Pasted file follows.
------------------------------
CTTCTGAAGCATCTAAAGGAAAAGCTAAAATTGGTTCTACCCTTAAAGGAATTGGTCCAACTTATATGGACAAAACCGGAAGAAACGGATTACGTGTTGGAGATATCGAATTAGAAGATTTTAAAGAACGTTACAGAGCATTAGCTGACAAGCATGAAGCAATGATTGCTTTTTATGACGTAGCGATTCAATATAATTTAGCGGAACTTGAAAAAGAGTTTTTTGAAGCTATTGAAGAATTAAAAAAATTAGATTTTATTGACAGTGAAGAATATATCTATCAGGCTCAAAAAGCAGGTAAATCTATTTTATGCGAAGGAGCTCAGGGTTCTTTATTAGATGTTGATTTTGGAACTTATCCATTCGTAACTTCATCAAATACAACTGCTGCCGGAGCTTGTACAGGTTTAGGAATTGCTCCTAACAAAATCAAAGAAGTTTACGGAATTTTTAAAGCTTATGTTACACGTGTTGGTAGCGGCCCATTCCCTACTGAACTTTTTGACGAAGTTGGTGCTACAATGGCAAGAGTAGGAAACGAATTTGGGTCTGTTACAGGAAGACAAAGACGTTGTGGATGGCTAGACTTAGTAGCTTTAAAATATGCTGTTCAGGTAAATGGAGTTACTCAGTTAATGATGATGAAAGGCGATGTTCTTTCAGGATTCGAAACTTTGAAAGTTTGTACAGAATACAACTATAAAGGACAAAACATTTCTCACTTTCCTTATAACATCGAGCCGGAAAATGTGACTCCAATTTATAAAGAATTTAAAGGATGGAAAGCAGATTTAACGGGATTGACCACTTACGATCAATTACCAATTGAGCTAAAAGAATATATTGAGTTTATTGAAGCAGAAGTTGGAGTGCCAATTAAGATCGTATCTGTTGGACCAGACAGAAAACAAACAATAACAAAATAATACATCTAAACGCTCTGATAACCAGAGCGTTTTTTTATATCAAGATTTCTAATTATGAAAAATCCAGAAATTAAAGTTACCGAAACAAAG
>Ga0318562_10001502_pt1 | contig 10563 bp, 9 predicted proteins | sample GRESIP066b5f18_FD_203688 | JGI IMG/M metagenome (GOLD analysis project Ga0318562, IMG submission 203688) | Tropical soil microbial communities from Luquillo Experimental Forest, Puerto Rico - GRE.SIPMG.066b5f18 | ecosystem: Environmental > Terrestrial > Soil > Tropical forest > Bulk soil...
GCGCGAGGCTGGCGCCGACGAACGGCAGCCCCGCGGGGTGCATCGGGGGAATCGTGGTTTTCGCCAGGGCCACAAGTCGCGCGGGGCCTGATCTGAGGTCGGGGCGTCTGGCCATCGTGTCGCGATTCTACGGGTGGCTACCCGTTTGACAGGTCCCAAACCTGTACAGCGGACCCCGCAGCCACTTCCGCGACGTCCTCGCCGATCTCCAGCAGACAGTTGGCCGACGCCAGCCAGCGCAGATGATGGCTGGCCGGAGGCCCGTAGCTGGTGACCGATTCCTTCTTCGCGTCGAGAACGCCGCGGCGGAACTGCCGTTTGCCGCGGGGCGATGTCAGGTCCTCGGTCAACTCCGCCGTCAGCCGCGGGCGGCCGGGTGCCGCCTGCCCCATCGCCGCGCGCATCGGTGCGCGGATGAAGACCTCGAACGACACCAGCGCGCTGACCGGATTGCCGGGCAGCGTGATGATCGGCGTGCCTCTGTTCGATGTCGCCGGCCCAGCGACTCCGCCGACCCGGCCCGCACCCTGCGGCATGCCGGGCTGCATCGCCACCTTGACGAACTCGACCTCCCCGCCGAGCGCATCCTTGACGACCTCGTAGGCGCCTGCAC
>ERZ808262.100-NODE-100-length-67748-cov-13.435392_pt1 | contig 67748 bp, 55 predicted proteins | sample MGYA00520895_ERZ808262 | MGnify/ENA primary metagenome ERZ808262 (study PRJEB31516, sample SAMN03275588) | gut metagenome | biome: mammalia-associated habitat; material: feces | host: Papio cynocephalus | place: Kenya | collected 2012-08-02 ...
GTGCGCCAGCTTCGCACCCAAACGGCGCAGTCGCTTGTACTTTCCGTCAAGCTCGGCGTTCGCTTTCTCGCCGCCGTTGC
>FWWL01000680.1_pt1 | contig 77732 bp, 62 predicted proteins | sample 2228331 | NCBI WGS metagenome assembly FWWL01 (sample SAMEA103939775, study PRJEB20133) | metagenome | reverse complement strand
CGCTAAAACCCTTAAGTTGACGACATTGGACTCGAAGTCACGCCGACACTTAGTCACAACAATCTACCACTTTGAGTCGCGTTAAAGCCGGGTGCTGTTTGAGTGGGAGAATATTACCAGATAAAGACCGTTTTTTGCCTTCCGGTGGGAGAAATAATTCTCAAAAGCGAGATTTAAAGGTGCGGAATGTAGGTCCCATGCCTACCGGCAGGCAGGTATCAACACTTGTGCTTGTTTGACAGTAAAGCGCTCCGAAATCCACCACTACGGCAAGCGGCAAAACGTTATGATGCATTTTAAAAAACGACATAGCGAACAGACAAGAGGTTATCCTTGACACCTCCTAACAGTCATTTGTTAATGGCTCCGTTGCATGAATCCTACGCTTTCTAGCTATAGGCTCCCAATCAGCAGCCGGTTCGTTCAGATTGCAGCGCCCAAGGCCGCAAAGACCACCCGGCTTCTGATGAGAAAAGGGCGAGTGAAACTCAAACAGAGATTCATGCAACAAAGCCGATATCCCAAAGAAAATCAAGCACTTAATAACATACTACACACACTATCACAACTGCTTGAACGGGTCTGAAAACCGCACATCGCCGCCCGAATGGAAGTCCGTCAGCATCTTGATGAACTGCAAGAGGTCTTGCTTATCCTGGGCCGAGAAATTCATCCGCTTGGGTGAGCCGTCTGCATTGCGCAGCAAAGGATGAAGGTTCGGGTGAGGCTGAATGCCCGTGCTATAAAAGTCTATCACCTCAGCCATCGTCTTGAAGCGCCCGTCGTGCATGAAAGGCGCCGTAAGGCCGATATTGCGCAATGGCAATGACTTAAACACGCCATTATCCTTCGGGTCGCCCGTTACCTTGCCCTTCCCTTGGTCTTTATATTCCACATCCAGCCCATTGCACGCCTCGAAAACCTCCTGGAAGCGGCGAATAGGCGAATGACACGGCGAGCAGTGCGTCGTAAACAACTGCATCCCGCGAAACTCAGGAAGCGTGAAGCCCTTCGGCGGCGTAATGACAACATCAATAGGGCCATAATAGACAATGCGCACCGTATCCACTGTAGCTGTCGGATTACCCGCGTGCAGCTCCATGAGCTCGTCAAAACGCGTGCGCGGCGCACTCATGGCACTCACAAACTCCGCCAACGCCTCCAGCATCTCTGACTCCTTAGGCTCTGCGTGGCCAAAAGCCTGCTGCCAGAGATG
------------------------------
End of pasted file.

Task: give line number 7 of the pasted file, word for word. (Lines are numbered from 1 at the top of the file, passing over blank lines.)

CGCTAAAACCCTTAAGTTGACGACATTGGACTCGAAGTCACGCCGACACTTAGTCACAACAATCTACCACTTTGAGTCGCGTTAAAGCCGGGTGCTGTTTGAGTGGGAGAATATTACCAGATAAAGACCGTTTTTTGCCTTCCGGTGGGAGAAATAATTCTCAAAAGCGAGATTTAAAGGTGCGGAATGTAGGTCCCATGCCTACCGGCAGGCAGGTATCAACACTTGTGCTTGTTTGACAGTAAAGCGCTCCGAAATCCACCACTACGGCAAGCGGCAAAACGTTATGATGCATTTTAAAAAACGACATAGCGAACAGACAAGAGGTTATCCTTGACACCTCCTAACAGTCATTTGTTAATGGCTCCGTTGCATGAATCCTACGCTTTCTAGCTATAGGCTCCCAATCAGCAGCCGGTTCGTTCAGATTGCAGCGCCCAAGGCCGCAAAGACCACCCGGCTTCTGATGAGAAAAGGGCGAGTGAAACTCAAACAGAGATTCATGCAACAAAGCCGATATCCCAAAGAAAATCAAGCACTTAATAACATACTACACACACTATCACAACTGCTTGAACGGGTCTGAAAACCGCACATCGCCGCCCGAATGGAAGTCCGTCAGCATCTTGATGAACTGCAAGAGGTCTTGCTTATCCTGGGCCGAGAAATTCATCCGCTTGGGTGAGCCGTCTGCATTGCGCAGCAAAGGATGAAGGTTCGGGTGAGGCTGAATGCCCGTGCTATAAAAGTCTATCACCTCAGCCATCGTCTTGAAGCGCCCGTCGTGCATGAAAGGCGCCGTAAGGCCGATATTGCGCAATGGCAATGACTTAAACACGCCATTATCCTTCGGGTCGCCCGTTACCTTGCCCTTCCCTTGGTCTTTATATTCCACATCCAGCCCATTGCACGCCTCGAAAACCTCCTGGAAGCGGCGAATAGGCGAATGACACGGCGAGCAGTGCGTCGTAAACAACTGCATCCCGCGAAACTCAGGAAGCGTGAAGCCCTTCGGCGGCGTAATGACAACATCAATAGGGCCATAATAGACAATGCGCACCGTATCCACTGTAGCTGTCGGATTACCCGCGTGCAGCTCCATGAGCTCGTCAAAACGCGTGCGCGGCGCACTCATGGCACTCACAAACTCCGCCAACGCCTCCAGCATCTCTGACTCCTTAGGCTCTGCGTGGCCAAAAGCCTGCTGCCAGAGATG